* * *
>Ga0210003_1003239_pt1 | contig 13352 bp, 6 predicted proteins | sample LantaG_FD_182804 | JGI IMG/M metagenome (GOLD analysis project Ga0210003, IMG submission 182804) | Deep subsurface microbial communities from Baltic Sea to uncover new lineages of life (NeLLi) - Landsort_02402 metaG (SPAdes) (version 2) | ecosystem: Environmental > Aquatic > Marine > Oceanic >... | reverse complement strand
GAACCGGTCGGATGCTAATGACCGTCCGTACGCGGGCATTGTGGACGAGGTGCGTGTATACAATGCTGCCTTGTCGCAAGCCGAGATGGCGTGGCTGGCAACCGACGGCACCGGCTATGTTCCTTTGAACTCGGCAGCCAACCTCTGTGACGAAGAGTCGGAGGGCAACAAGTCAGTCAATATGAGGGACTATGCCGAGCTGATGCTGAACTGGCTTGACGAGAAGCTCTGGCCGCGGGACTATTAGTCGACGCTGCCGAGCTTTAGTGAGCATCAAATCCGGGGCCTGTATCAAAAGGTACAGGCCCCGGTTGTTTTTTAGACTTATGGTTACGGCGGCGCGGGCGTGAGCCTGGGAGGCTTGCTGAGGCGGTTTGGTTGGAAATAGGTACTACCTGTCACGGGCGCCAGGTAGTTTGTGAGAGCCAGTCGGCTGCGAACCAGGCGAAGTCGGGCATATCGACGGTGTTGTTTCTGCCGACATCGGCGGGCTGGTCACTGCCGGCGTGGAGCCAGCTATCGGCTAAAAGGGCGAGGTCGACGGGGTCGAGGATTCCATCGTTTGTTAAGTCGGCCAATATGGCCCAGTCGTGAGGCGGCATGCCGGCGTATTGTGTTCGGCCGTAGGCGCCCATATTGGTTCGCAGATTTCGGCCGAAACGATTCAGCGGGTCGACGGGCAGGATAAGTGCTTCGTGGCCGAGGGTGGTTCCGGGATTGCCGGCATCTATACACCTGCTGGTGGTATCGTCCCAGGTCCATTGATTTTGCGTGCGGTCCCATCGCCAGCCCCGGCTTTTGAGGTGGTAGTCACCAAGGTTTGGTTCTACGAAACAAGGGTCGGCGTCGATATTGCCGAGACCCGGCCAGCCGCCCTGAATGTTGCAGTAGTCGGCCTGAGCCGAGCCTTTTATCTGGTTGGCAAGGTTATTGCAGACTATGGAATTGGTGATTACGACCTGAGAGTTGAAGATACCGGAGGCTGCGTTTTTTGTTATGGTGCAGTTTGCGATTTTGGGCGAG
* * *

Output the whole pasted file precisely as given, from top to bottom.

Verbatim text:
>Ga0210003_1003239_pt1 | contig 13352 bp, 6 predicted proteins | sample LantaG_FD_182804 | JGI IMG/M metagenome (GOLD analysis project Ga0210003, IMG submission 182804) | Deep subsurface microbial communities from Baltic Sea to uncover new lineages of life (NeLLi) - Landsort_02402 metaG (SPAdes) (version 2) | ecosystem: Environmental > Aquatic > Marine > Oceanic >... | reverse complement strand
GAACCGGTCGGATGCTAATGACCGTCCGTACGCGGGCATTGTGGACGAGGTGCGTGTATACAATGCTGCCTTGTCGCAAGCCGAGATGGCGTGGCTGGCAACCGACGGCACCGGCTATGTTCCTTTGAACTCGGCAGCCAACCTCTGTGACGAAGAGTCGGAGGGCAACAAGTCAGTCAATATGAGGGACTATGCCGAGCTGATGCTGAACTGGCTTGACGAGAAGCTCTGGCCGCGGGACTATTAGTCGACGCTGCCGAGCTTTAGTGAGCATCAAATCCGGGGCCTGTATCAAAAGGTACAGGCCCCGGTTGTTTTTTAGACTTATGGTTACGGCGGCGCGGGCGTGAGCCTGGGAGGCTTGCTGAGGCGGTTTGGTTGGAAATAGGTACTACCTGTCACGGGCGCCAGGTAGTTTGTGAGAGCCAGTCGGCTGCGAACCAGGCGAAGTCGGGCATATCGACGGTGTTGTTTCTGCCGACATCGGCGGGCTGGTCACTGCCGGCGTGGAGCCAGCTATCGGCTAAAAGGGCGAGGTCGACGGGGTCGAGGATTCCATCGTTTGTTAAGTCGGCCAATATGGCCCAGTCGTGAGGCGGCATGCCGGCGTATTGTGTTCGGCCGTAGGCGCCCATATTGGTTCGCAGATTTCGGCCGAAACGATTCAGCGGGTCGACGGGCAGGATAAGTGCTTCGTGGCCGAGGGTGGTTCCGGGATTGCCGGCATCTATACACCTGCTGGTGGTATCGTCCCAGGTCCATTGATTTTGCGTGCGGTCCCATCGCCAGCCCCGGCTTTTGAGGTGGTAGTCACCAAGGTTTGGTTCTACGAAACAAGGGTCGGCGTCGATATTGCCGAGACCCGGCCAGCCGCCCTGAATGTTGCAGTAGTCGGCCTGAGCCGAGCCTTTTATCTGGTTGGCAAGGTTATTGCAGACTATGGAATTGGTGATTACGACCTGAGAGTTGAAGATACCGGAGGCTGCGTTTTTTGTTATGGTGCAGTTTGCGATTTTGGGCGAG